47 Pages Posted: 13 May 2019
Date Written: March 23, 2019
States continue to botch lethal injection attempts. The decision to move forward with such procedures without considering the health of the inmate has resulted in a series of brutal, horrific incidents. In its Eighth Amendment jurisprudence, the Supreme Court has established that courts must give defendants individualized sentencing determinations prior to imposing a death sentence. Woodson v. North Carolina proscribes the imposition of mandatory death sentences, and Lockett v. Ohio requires that courts examine the individualized characteristics of the offense and the offender, including allowing the defendant to provide mitigating evidence at sentencing.
This Article argues for the extension of the Eighth Amendment Woodson-Lockett principle to execution techniques. The Court’s execution technique cases proscribe the imposition of punishments that create a substantial risk of inflicting pain. As such, application of the Woodson-Lockett principle to executions would require that courts assess the imposition of such execution techniques on a case-by-case basis to determine the constitutionality of the technique — as applied to the particular inmate — prior to execution.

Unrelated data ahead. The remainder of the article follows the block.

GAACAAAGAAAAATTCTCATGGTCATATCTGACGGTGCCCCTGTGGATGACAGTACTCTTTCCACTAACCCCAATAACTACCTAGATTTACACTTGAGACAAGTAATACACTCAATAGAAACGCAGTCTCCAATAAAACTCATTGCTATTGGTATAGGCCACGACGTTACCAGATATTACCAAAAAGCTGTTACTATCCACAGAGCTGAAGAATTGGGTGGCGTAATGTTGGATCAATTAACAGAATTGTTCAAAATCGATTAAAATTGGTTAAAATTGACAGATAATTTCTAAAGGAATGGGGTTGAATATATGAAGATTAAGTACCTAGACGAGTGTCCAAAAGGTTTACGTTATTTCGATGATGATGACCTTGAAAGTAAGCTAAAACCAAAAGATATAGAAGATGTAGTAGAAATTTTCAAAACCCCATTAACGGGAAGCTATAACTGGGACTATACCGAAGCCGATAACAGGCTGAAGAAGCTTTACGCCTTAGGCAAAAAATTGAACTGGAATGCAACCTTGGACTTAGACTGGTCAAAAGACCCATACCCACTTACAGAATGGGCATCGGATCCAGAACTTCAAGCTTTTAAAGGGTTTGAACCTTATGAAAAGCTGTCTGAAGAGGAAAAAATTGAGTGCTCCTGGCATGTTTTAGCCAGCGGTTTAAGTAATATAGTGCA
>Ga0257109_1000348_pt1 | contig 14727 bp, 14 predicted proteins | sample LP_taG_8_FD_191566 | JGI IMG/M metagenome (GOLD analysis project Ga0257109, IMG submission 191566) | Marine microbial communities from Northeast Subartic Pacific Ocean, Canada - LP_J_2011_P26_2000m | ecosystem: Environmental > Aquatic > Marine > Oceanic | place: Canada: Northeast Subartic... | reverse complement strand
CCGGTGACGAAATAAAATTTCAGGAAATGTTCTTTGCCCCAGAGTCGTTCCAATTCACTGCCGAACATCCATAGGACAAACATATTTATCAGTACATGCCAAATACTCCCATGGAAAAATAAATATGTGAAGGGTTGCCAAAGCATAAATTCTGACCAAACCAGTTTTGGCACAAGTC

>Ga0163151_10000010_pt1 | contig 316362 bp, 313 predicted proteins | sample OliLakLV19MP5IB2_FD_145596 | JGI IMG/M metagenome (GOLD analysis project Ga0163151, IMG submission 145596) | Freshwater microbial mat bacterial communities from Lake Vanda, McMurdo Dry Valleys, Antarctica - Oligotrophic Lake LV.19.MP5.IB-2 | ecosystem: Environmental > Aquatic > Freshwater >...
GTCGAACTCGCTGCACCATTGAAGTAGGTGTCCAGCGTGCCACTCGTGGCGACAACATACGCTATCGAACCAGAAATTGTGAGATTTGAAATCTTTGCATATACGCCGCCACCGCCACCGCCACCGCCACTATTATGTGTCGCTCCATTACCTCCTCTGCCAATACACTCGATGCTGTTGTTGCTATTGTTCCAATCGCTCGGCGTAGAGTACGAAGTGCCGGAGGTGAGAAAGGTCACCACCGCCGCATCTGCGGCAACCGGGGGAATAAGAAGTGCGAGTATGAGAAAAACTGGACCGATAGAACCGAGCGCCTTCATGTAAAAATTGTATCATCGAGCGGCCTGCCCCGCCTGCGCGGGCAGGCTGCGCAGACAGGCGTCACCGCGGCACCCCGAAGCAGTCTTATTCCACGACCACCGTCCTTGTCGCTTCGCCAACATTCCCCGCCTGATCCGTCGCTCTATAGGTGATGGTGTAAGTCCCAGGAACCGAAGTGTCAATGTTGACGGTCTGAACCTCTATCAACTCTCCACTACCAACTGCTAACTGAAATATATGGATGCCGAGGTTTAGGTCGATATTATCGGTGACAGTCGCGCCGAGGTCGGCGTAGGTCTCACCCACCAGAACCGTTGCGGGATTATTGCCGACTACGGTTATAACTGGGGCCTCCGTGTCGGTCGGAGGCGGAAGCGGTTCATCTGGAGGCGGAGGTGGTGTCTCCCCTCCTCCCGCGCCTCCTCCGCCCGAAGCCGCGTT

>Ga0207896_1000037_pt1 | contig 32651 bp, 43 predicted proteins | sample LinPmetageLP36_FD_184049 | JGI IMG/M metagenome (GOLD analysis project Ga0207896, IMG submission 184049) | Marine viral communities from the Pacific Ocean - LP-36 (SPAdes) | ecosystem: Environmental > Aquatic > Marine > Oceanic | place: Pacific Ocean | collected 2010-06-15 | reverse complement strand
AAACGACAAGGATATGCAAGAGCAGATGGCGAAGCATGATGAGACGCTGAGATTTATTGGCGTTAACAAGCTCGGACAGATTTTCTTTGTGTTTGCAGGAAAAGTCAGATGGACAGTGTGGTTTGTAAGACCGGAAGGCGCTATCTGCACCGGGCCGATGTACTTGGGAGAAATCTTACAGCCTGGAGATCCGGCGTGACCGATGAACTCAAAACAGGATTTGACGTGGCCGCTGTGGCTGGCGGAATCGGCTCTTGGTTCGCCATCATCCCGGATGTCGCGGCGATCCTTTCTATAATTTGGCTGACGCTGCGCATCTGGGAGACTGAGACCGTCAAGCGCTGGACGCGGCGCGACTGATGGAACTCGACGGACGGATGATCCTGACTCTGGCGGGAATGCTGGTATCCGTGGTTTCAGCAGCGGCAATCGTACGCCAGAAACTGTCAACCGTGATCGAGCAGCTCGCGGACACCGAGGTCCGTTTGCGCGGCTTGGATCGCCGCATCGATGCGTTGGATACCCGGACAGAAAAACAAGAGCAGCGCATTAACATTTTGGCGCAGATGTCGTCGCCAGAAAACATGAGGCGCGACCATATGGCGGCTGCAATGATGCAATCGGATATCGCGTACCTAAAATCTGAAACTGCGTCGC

In Part I, the Article describes the recent epidemic of failed lethal injection executions and highlights the need for reform in this area. Part II describes the Woodson-Lockett doctrine, and explores its prior applications. Part III then explains why this doctrine ought to apply to execution techniques, not just the kind of punishment imposed. Finally in Part IV, the Article argues for the adoption of this approach, highlighting its advantages both on individual and systemic levels.
Keywords: execution, lethal injection, death penalty, capital punishment, Woodson, Lockett, individualized sentencing
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